EExchange-traded funds are known for their transparency, allowing investors to instantly know what exactly they are investing their money in. However, this full disclosure of the underlying holdings also comes at a cost, as pioneers were able to capitalize on quarterly rebalances at the expense of these transparent ETFs.
According to academic research, U.S. index funds lose $ 3.9 billion annually by following predictable, rule-based indexing methodologies that are exploited by opportunistic market participants, the Financial Time reports.
âThe cost of negotiating mechanical rebalancing is high in many ways. This is comparable to the total management fees charged by ETF managers, âSida Li, a PhD student at the University of Illinois and author of the article, told the Financial Times.
The research was based on the regular, usually quarterly, rebalancing that passive ETFs perform to ensure that strategies stay aligned with the changing composition of their underlying index components.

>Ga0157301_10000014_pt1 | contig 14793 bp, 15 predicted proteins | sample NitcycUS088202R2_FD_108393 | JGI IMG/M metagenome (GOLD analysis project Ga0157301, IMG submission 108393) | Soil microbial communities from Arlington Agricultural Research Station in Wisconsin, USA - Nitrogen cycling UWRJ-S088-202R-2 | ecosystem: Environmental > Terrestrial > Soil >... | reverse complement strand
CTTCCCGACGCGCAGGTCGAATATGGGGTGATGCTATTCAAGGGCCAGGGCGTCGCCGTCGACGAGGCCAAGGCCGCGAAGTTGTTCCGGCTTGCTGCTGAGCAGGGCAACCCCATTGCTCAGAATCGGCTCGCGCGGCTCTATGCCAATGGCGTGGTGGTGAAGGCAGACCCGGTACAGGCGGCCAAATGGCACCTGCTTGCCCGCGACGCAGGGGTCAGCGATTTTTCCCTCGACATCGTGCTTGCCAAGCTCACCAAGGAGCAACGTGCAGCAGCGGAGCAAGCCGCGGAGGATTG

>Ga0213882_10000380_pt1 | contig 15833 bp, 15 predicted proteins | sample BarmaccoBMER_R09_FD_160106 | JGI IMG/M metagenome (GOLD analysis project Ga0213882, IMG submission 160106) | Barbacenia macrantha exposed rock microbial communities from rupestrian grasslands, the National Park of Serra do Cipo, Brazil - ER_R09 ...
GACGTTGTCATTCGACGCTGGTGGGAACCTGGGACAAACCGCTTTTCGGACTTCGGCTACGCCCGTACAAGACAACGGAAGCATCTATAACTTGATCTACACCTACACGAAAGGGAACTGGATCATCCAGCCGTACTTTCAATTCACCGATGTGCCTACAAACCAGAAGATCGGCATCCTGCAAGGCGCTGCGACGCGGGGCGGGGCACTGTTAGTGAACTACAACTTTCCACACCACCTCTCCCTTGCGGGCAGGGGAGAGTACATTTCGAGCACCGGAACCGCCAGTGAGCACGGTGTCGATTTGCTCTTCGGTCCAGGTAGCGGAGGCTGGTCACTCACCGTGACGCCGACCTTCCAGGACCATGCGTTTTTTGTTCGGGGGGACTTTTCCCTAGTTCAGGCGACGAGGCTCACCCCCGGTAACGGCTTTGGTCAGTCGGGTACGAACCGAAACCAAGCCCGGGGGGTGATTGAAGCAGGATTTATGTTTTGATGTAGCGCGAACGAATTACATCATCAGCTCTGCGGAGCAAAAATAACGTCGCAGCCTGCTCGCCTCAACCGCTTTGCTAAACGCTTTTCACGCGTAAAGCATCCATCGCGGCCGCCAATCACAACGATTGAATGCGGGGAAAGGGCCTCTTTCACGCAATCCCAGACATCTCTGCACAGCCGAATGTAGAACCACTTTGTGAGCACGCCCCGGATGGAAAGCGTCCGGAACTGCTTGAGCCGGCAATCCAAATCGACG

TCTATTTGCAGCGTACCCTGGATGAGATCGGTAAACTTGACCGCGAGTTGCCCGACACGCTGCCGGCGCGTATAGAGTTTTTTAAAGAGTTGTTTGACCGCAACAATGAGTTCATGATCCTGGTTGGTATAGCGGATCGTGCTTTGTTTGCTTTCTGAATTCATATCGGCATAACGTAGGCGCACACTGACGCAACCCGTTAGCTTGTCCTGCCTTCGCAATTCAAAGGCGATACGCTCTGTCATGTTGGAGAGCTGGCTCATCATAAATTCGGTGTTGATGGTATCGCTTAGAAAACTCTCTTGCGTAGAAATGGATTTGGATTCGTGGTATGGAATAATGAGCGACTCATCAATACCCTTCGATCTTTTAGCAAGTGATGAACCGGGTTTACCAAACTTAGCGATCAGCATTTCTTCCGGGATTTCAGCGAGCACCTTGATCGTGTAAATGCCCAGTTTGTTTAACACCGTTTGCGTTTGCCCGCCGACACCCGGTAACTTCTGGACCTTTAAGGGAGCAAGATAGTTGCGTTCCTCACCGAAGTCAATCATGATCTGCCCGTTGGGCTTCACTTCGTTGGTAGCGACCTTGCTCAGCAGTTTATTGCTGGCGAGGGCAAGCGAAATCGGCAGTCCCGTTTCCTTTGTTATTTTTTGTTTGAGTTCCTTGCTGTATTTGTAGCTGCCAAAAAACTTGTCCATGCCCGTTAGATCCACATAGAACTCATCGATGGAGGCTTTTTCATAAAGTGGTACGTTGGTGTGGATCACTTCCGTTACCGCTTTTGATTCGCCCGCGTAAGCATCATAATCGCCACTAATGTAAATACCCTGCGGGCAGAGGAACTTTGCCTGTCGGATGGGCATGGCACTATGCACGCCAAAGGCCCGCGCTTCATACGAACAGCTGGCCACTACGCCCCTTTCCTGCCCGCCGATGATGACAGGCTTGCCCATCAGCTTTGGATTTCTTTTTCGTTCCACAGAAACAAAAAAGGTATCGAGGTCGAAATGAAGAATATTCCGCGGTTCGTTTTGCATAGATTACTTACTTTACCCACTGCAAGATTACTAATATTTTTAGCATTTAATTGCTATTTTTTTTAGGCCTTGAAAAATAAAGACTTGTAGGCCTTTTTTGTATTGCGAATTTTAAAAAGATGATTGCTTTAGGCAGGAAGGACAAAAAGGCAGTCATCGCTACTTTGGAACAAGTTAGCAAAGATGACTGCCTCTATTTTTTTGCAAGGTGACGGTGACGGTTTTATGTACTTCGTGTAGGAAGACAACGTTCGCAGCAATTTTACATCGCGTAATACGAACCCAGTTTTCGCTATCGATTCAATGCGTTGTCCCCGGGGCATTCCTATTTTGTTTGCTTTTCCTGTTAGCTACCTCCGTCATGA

Since passive ETFs adhere to a strict rule-based indexing methodology, market traders know what changes are going to occur before the rebalance date. Therefore, there is a window of opportunity to anticipate or capitalize on trades that they know rule-based ETFs need to make.
The potential for front running is made particularly easy because Li pointed out that the majority of US-listed equity ETFs not only announce their rebalances in advance, but also execute trades at the 4:00 p.m. close on rebalance days. the stipulated index.
As a result, research has found that the prices of stocks bought by ETFs rise on average by 67 basis points during the five trading days before their rebalance date, and then fall by 20 basis points over the next 20 days.
Based on the median portfolio turnover rate of 16% for U.S. equity ETFs in 2020, this front running translates into an average annual performance loss of 14.6 basis points.
This happens because ETFs report their net asset value on a daily basis, providing investors with daily disclosure of their underlying holdings. This is also done to help make the process of creating and redeeming ETF shares with baskets of underlying securities.
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